Josh: Finding those ways to share resources together it seems like it will be a huge encouragement to a lot of different people. When I think about encouragement, I also think about parents and parents who are now going to act in some ways as teachers for their students and be doing some of this planning and thinking along with what the schools are sending home. What are some tips that teachers can give to parents who are going to be supporting learning at their home, whether it's through technology or not?
Sue: One of the things that I've seen suggested a lot in the last few days is the idea of creating some kind of schedule for the day. I don't think the intent there is to mean to really over-schedule things, but just to make sure that there is time for creative time and game time, time for reading, time for writing, time for math, all as a part of the day.
When I think about the math pieces, I think about the ways we can integrate things like games into their math learning. It's amazing how many board games have a strong math component to them. When you think about checkers and chess and Mastermind and Connect Four and all the logic that goes in those games or Battleship, it's a coordinate grid activity or Candy Land or Sorry or Chutes and Ladders where kids are counting as they're moving around boards or all the games where kids have to keep score. Play some card games, play Rummy, play Yahtzee and have the kids keep the score.
Play card games like War. War is just comparing numbers from one to 10, so really encouraging parents to see the math in everything around them and make sure that they're keeping math fun and engaging for their kids. I think about things like carry-out menus. You've got the carry-out menu, let's figure out the cost of what we're going to order together or the grocery ads that come in the mail. Let's take those and use those to do some math. Cook recipes. Let's talk about the fractions in the recipes as we're cooking something together or for the little ones, count everything. Grab the forks and spoons out of the drawer and have them count up how many of all different things you have in the house. There are just so many opportunities for math within our homes, within games, within all of these real-world math connections that we see.
I just think we want to make sure that parents aren't feeling that this needs to be a teacher/student more formal math lesson. That math lessons can happen in some of the most fun things that they're doing during the day. That's really what we want. We will post this on the Math in Practice site too.
In Math in Practice, every year April is math month and so what we did is put a calendar together of just some fun parent/child little activities and discussions that they could do for 30 days in April. I think that this is just a great time for us to make those public. There's 30 different parent/child discussions or problems or quick math activities. There is a calendar for each grade level, K-5. If you have a second grade student, you can grab it and see 30 different just at-home discussions or problems or math that you could talk about or do. We'll put those on the website too so that parents can take a look at those and get some ideas of just everyday math that you can do with your children.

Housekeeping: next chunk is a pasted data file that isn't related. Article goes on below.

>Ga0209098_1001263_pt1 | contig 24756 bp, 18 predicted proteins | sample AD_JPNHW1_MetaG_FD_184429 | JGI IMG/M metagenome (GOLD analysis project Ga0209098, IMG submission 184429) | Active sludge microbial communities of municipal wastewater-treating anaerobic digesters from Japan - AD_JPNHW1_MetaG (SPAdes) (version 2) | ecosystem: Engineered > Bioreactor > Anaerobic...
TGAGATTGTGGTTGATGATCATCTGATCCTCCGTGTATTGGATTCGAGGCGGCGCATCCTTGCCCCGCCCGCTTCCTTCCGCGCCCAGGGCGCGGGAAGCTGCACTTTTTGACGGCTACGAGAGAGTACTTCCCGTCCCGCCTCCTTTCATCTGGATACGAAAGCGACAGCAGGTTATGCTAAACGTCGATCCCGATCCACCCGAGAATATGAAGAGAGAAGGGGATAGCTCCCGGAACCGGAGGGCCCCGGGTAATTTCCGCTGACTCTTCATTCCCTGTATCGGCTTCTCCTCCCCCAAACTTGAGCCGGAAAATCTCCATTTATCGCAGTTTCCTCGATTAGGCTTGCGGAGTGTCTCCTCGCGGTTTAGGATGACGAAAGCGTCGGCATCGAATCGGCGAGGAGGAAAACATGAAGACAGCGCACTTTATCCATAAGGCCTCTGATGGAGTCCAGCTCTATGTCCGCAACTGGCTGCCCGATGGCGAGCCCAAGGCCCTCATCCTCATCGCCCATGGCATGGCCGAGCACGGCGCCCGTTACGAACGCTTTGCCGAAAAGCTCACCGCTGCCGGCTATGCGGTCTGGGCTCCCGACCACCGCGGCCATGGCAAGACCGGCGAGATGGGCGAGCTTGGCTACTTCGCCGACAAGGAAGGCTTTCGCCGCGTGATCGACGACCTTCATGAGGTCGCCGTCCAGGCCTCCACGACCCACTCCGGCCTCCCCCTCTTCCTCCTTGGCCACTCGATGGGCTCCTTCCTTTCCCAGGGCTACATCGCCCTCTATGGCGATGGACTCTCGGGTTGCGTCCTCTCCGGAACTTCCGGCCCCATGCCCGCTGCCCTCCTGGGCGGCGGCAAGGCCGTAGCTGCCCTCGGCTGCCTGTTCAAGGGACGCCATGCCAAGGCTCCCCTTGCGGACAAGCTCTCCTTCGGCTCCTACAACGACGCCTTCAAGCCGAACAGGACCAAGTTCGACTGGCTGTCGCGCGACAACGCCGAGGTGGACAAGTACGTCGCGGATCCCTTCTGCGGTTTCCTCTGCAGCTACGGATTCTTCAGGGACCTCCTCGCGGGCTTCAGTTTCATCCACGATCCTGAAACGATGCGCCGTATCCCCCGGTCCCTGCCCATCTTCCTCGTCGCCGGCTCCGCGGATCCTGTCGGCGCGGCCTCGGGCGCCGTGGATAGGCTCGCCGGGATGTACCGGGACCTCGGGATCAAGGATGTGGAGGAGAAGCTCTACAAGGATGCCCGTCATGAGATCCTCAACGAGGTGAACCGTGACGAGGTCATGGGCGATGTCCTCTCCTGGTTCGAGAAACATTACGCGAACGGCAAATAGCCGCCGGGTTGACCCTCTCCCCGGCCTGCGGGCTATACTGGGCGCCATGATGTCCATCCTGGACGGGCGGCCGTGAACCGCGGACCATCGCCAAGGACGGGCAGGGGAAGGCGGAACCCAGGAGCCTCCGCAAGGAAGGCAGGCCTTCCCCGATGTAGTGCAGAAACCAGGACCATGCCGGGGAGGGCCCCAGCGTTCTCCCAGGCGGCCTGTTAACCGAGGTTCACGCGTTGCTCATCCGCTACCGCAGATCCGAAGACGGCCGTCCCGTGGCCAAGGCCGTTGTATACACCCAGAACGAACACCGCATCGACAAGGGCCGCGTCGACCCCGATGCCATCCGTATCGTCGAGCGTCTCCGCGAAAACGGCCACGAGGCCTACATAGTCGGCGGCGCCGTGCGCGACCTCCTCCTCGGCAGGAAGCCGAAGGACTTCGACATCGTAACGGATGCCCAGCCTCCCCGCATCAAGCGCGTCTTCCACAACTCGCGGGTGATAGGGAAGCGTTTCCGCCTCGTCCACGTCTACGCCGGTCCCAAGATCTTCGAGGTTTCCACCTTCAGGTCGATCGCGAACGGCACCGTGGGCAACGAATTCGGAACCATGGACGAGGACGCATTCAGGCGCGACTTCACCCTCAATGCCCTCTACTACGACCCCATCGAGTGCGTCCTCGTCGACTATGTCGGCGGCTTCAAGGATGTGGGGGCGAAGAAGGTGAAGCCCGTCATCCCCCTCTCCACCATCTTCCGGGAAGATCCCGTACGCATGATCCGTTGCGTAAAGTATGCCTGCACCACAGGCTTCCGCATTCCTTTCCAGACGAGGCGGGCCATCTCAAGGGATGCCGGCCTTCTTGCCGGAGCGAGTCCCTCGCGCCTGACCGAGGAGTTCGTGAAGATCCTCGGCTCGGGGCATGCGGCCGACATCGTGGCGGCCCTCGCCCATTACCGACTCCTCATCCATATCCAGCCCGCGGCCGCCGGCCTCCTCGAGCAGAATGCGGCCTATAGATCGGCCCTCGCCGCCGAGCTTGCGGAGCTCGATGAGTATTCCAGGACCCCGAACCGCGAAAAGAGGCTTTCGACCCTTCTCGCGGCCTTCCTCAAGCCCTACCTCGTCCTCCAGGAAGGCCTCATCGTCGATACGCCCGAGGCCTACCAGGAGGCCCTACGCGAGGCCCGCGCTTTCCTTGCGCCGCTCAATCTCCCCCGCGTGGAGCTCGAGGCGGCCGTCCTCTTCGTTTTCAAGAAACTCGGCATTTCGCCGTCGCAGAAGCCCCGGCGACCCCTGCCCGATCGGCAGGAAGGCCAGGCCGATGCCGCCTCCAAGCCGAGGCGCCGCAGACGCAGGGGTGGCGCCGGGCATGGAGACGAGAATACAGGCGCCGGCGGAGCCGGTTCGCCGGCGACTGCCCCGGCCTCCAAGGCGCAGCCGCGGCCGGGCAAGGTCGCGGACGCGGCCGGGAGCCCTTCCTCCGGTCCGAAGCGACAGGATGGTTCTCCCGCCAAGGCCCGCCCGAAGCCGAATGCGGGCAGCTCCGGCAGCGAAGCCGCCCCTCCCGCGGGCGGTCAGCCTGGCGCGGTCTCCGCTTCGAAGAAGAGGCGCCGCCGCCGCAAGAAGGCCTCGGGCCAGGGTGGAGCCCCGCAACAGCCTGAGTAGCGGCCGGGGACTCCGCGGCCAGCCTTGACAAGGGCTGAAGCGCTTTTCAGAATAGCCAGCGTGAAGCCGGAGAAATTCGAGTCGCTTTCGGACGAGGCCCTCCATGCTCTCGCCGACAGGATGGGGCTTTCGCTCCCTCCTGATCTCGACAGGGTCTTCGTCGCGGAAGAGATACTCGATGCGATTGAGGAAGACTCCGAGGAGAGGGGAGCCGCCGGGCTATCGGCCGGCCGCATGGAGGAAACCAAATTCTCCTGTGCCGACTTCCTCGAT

This isn't about drills and grading and plowing through worksheets. It's really about revisiting and practicing math, talking about math. But also at the same time, remembering that everyone's going through a pretty tough time right now and that we all have families and our own children or relatives that we're concerned about. The last thing we want to do is overburden or overstress teachers or parents. I would say to teachers, "You don't have to do 50 things. You may see," I know we're posting all of this long list of possibilities you could do. I would say, "Pick a few that you think will make a difference for your students and those are the ones that you share, not giving people long lists. We're just giving you lots of options so you can find what connects with you or what you think will connect with your students. But we don't want you to pass those long lists on. We don't want to overwhelm anyone."
Most importantly, I think just to remember that yes, we believe math learning is so important and needs to continue to happen every day. But the children's physical and emotional health is also just as important. There's a time to work and a time to play and we just want to make sure in each day there's a little bit of mathematics going on, but there's lots of time for the reading, the writing, the playing, the talking and the helping the kids just feel safe and happy.
Learn more about Sue's Work and Math in Practice at Heinemann.com
We'll be sharing resources on the Heinemann Blog from other Heinemann authors for educators related to COVID-19. If you have something you'd like to share with us, or a question related to something that can help during this situation, you can email us at firstname.lastname@example.org, Tweet us @HeinemannPub, or message us on all social media.
Susan O’Connell has decades of experience supporting teachers in making sense of mathematics and effectively shifting how they teach. As a former elementary teacher, reading specialist, and math coach, Sue knows what it’s like in the classroom and her background is evident throughout her work as she unpacks best practices in a clear, practical, and upbeat way.
She is the lead author of Math in Practice, a new grade-by-grade K-5 professional learning resource. She is also coauthor of the bestselling Putting the Practices Into Action, Mastering the Basic Math Facts in Addition and Subtraction, and Mastering the Basic Math Facts in Multiplication and Division. She served as editor of Heinemann’s popular Math Process Standards series and also wrote the bestselling Now I Get It.
Sue is a nationally known speaker and education consultant who directs Quality Teacher Development, an organization committed to providing outstanding math professional development for schools and districts across the country.
Watch an introductory Math in Practice webinar, hosted by Sue.
Click here to watch Sue talk about the links between reading and math.
Connect with Sue on Twitter @SueOConnellMath